A history of arterial hypertension was found in 36% of our patients. Our figure is somewhat lower than the registries used for comparison, which may be due to regional or secular trends, different diagnostic criteria, or different case finding procedures. Prestroke hypertension did not involve a worse prognosis; rather, the contrary is true when it comes to case fatality, although the significance is borderline. Although this relationship has to be confirmed, patients with hypertension may benefit in some way from their higher blood pressure in the acute phase. This, we think, stresses the importance of avoiding decreases in blood pressure in the acute phase, eg, through liberal administration of intravenous fluids.36 In previous studies, prestroke hypertension has not had any significant beneficial influence on short-term mortality.37 In some studies, high blood pressure on admission has even been shown to be an adverse factor.17 This suggests that high blood pressure on admission does not need to reflect a prestroke hypertension or vice versa.
Because measuring the level of blood lipids is not a part of routine medical examination at health centers in Örebro, the impact of prestroke cholesterol levels could not be studied. We do not think that this has had a significant effect on the results. The effect of cholesterol on stroke prognosis seems small. Although 1 retrospective study has shown that higher serum cholesterol concentrations were associated with reduced long-term mortality after stroke,38 other studies have shown no effect.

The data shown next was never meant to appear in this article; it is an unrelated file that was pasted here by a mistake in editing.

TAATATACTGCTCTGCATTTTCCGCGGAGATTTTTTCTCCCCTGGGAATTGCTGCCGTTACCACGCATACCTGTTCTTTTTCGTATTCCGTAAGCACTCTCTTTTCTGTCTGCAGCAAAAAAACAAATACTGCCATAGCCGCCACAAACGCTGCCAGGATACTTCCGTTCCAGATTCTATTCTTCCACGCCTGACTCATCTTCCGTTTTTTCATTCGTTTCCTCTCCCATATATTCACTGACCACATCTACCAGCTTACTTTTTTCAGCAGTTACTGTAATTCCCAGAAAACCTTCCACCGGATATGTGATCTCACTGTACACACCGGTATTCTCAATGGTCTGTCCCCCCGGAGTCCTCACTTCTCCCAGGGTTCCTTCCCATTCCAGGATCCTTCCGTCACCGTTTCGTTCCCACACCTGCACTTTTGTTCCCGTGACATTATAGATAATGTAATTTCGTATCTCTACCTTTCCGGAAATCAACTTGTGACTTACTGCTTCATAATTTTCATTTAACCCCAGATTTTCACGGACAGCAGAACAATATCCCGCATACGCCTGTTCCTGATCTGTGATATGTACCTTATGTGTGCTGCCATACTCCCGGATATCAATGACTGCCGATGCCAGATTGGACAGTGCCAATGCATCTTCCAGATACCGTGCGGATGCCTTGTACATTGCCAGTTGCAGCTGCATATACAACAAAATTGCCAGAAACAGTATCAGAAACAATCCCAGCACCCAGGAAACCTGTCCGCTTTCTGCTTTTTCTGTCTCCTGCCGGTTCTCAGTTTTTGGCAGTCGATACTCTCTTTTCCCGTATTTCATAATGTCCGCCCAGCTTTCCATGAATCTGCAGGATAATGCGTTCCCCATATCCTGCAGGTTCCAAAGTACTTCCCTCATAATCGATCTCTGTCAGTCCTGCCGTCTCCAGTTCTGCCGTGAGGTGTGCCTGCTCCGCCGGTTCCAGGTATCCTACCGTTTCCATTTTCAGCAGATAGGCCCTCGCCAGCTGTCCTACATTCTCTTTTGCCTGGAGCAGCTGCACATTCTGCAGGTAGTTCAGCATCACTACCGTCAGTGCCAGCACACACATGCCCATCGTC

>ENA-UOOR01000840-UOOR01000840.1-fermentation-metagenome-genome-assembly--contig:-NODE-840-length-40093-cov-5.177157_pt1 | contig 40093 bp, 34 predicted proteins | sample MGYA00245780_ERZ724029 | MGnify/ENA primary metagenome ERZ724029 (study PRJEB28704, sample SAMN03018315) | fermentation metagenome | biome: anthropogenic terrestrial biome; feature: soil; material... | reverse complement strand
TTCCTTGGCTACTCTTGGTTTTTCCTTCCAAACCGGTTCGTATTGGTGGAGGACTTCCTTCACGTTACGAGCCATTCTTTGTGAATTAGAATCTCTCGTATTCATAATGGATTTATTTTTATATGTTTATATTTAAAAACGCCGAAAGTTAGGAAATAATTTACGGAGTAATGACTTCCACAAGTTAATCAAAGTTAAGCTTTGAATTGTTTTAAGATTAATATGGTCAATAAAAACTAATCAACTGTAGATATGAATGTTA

The outcome of a multivariate analysis is strongly affected by the independent variables used. They should be clinically and intuitively relevant.39 Although statistics cannot tell whether something is a confounder or an intervening variable, the ability of multivariate analysis to simultaneously assess the independent contribution of a number of risk factors is particularly important when there are confounders. Whether a variable is a confounder or just intervening is a decision that has to be made on the basis of prior research and biological plausibility.40 We have shown that there is significant correlation between heart failure, AF, and prestroke dementia on one side and stroke severity on the other. Therefore, when we assess risk factors for case fatality, it is questionable whether prestroke risk factors and different manifestations of stroke severity should be included in the same analysis, because these 2 groups of factors reflect different phases in the disease development. In spite of this, we performed such an analysis to show the effect. As expected, this analysis showed that the impact of the most powerful predictors of stroke severity (heart failure and AF) were out-leveled, whereas dementia, which had less impact on stroke severity, was still significant.